Yesterday, The New York Times had a piece on a handful of papers that plan to retreat – or have already retreated – behind a pay-wall. (The Times recently announced it will eventually roll out a metered system of its own.) The focus of the article is software called Press+, which was invented by longtime industry insiders Steven Brill and L. Gordon Crovitz.
For a price, Brill and Crovitz will come to your outlet, and set up Press+, which takes all of your content – or a goodly chunk of it – and makes people fork over cash to see it. A hugely controversial idea, obviously, even at a time when the newspaper business is struggling to stay afloat. The major argument against pay-walls is simple: Internet-savvy people will just go elsewhere to find the treasure you're ransoming inside your digital fortress.
But Brill and Crovitz say that Press+ could work, if it is rolled out slowly. "[Y]ou want to establish the notion that it’s worth something online,” Brill told the Times. “What we have convinced people of is they don’t have to make a drastic decision. You can experiment.” Thus far, it seems to be mostly smaller papers that are mulling over buying into the Press+ system.
Among them: The Intelligencer Journal-Lancaster New Era, a Pennsylvania paper; North Carolina's Fayetteville Observer; and GlobalPost, a site with a focus on international news. So clearly the initial market for Press+ is either regionals – some of which have been hit very hard by a slump in advertising dollars – or specialty outlets.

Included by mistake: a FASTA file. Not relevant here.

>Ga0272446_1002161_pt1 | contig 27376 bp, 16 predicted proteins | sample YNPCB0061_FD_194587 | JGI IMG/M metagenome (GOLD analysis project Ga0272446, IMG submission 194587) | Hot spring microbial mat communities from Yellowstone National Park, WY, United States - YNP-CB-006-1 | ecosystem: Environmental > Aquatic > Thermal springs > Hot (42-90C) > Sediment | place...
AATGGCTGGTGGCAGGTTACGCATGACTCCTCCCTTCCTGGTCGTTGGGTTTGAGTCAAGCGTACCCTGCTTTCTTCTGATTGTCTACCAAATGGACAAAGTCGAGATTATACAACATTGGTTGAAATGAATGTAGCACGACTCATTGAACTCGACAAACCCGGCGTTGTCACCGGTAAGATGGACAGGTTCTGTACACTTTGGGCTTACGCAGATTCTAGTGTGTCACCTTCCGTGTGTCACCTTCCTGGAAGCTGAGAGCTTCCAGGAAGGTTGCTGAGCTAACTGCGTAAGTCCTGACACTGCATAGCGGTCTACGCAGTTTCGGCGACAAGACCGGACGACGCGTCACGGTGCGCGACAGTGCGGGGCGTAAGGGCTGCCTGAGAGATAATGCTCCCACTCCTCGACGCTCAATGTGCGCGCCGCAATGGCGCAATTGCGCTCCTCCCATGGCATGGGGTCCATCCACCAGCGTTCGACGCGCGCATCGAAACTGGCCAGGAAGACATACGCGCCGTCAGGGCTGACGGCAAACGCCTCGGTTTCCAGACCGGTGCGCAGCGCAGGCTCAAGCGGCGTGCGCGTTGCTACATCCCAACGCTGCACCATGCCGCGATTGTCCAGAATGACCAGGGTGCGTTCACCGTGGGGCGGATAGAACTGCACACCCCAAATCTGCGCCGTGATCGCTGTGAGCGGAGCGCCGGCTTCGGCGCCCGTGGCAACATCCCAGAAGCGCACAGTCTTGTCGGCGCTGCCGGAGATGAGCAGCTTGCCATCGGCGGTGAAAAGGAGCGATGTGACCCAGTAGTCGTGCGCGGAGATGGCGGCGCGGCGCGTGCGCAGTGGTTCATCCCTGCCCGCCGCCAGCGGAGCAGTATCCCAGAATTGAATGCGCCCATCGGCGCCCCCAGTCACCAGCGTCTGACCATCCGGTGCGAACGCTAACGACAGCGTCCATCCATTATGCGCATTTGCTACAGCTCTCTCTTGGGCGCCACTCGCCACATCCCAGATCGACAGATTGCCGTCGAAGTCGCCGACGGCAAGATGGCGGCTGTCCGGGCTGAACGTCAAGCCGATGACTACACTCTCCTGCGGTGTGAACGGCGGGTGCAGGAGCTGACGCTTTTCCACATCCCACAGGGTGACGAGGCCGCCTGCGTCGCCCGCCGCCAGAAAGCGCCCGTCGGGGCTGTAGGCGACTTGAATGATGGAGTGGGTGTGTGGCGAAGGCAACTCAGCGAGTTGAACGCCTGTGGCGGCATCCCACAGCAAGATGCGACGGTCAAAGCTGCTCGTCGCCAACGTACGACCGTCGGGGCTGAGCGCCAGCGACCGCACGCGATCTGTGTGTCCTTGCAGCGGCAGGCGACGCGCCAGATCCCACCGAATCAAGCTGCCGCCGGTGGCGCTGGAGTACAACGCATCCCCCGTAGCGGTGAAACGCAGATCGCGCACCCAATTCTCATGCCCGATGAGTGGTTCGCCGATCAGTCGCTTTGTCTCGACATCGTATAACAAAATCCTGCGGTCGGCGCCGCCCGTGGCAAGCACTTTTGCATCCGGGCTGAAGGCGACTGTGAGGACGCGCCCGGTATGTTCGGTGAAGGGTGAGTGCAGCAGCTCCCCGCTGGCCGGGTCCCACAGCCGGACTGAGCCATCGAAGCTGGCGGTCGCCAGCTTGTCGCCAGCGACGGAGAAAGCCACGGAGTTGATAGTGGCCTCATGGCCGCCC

That makes sense: The Fayetteville Observer, for instance, might have a story on a local car dealer that no one else has, and it might believe that the article on the car dealer is worth paying for. Ditto for dispatches by the far-flung reportorial staff of GlobalPost. Still, you can count Horizons a little skeptical. The only major working models we really have for a pay-wall are The Wall Street Journal and The Financial Times, both papers that are able to attract a large audience of business clients.
Then there's Newsday, the long-ailing – and once formidable – Long Island newspaper. As John Koblin of The New York Observer wrote back in January, Newsday's pay system hasn't exactly opened up the paper's audience. Now before we reveal the exact number of people who have signed up to read Newsday online, we should say that the figure does not include subscribers to the dead tree edition of Newsday, who automatically get access to the stuff behind the paywall.
Ready? OK. The number is.... 35 people. But hey, maybe everyone is being too dismissive.
Would you pay to read your regional newspaper online? Drop us a line in the comments section, follow us on Twitter.